What are people saying?
Over at Gambling Portal Webmasters Association, the site that was originally tapped to auction Slots.com, members are a bit skeptical that Gambling.com will get anywhere near that $20 million price tag. Here’s a look at some of the comments:
Christoff says, “Superb domain but will never get $20m for it”
Brean78 says, “For what its worth, I think Gambling.com has suffered from a bit of an identity crisis for a while now. It appears to be heavily focused on sport (for traffic I presume), but I don’t know too many people that associate gambling with sports betting.”
Graham says, “20 million?? I just don’t see this as good of a domain as something like onlinecasinos.com, sportsbetting.com, casinos.com, etc. where the people are coming to the site knowing exactly what they want to do. Gambling is too broad and I don’t think would convert that great, nor have the player value that some other terms might carry.”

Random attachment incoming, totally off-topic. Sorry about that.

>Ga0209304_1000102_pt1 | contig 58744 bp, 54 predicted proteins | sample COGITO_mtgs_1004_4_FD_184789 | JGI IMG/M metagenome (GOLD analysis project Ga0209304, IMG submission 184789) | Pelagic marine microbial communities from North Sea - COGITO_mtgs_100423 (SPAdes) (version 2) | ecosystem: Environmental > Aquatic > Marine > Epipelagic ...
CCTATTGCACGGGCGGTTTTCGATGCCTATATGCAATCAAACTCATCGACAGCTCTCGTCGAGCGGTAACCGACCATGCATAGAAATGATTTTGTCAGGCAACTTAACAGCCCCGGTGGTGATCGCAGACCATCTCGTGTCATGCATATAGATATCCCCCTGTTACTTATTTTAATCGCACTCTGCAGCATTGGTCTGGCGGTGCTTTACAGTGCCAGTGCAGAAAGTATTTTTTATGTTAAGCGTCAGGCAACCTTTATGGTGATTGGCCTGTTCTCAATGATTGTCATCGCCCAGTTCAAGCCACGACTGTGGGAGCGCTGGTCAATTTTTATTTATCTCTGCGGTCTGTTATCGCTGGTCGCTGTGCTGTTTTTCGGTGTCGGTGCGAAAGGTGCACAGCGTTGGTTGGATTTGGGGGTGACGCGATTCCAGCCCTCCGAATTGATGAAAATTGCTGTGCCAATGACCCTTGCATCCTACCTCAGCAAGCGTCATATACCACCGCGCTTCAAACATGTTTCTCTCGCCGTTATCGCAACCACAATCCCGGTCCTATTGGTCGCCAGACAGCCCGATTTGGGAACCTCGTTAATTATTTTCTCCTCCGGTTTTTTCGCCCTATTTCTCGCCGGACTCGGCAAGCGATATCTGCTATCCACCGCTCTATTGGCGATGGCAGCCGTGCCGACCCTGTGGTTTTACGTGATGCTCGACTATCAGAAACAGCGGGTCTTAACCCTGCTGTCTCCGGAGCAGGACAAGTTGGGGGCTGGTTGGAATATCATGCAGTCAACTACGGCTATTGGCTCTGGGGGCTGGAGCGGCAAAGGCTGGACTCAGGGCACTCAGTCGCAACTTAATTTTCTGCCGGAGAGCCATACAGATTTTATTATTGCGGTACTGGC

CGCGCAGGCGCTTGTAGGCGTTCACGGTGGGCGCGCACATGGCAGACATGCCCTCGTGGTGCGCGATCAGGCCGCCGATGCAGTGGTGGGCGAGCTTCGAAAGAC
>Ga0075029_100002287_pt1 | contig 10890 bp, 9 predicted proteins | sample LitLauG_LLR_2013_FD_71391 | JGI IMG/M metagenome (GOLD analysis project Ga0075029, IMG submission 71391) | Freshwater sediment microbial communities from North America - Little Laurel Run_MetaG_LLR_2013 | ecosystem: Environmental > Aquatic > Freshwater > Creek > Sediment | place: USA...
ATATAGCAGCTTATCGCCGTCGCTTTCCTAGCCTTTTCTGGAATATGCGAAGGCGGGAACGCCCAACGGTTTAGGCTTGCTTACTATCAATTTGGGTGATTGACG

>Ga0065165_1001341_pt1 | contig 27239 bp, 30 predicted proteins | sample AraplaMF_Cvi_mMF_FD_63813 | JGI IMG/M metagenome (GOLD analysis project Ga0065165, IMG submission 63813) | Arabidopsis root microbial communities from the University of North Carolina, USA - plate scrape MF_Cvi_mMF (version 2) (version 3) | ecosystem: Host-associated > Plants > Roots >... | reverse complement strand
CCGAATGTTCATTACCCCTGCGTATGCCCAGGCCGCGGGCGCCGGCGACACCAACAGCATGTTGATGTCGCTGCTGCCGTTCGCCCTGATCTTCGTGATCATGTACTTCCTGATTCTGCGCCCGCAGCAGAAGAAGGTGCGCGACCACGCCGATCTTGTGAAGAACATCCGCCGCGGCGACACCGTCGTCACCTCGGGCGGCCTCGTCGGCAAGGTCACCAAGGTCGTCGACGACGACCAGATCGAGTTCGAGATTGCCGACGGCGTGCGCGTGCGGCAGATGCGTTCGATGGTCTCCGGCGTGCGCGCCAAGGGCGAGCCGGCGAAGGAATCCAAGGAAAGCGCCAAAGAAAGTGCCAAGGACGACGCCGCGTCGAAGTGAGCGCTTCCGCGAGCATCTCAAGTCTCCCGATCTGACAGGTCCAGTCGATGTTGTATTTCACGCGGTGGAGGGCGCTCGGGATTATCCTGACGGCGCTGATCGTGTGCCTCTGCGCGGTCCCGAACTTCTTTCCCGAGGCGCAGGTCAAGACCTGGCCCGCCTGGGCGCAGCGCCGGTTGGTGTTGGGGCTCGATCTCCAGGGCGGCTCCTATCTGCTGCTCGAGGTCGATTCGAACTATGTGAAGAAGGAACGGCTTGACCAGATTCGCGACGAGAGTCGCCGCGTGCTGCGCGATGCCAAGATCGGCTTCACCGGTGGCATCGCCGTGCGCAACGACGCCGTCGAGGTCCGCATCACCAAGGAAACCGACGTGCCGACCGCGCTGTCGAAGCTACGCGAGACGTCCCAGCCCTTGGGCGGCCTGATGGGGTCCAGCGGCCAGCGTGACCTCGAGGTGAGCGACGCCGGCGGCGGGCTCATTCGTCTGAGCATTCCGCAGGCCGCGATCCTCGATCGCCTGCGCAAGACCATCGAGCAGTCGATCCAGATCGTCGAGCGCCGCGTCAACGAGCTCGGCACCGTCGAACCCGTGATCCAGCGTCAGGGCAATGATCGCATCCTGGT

For those interested in the Kentucky internet gambling case that began in September 2008, in which the state of Kentucky tried seizing 141 domain names of gambling sites, a new court date has been scheduled for December 6, 2010.
As CasinoAdvisor reports: ‘The case is back in the court of Judge Thomas Wingate, who was the original judge that ruled that Kentucky was legally able to exert jurisdiction over the specified domain names, even though all the domains are owned and operated outside of the Commonwealth.’
While there are 141 domain names involved in the case, the state’s attorneys in an attempt to identify the owners of the domains, wants to divide up the domain names into groups.
According to CasinoAdvisor, the state’s attorney’s submitted the following before the court: ‘In order to effectively manage the large number of sites, the Commonwealth suggests that the determination of identification and ownership of sites occur in groups. The Commonwealth requests that the initial group consist of playersonly.com, sportsbook.com, sportsinteraction.com, mysportsbook.com, and linesmaker.com.’
Who knows whether this case will ever end.
What do you think of this latest submission by the state’s attorneys?